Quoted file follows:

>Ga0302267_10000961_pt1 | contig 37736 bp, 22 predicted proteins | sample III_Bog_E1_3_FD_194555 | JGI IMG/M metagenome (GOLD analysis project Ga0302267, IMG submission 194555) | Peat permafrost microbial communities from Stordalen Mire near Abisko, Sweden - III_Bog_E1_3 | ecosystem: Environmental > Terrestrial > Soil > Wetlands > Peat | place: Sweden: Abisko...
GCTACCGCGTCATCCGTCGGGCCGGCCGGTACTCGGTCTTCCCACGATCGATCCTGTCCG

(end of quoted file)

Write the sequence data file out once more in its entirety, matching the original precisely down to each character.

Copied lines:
>Ga0302267_10000961_pt1 | contig 37736 bp, 22 predicted proteins | sample III_Bog_E1_3_FD_194555 | JGI IMG/M metagenome (GOLD analysis project Ga0302267, IMG submission 194555) | Peat permafrost microbial communities from Stordalen Mire near Abisko, Sweden - III_Bog_E1_3 | ecosystem: Environmental > Terrestrial > Soil > Wetlands > Peat | place: Sweden: Abisko...
GCTACCGCGTCATCCGTCGGGCCGGCCGGTACTCGGTCTTCCCACGATCGATCCTGTCCG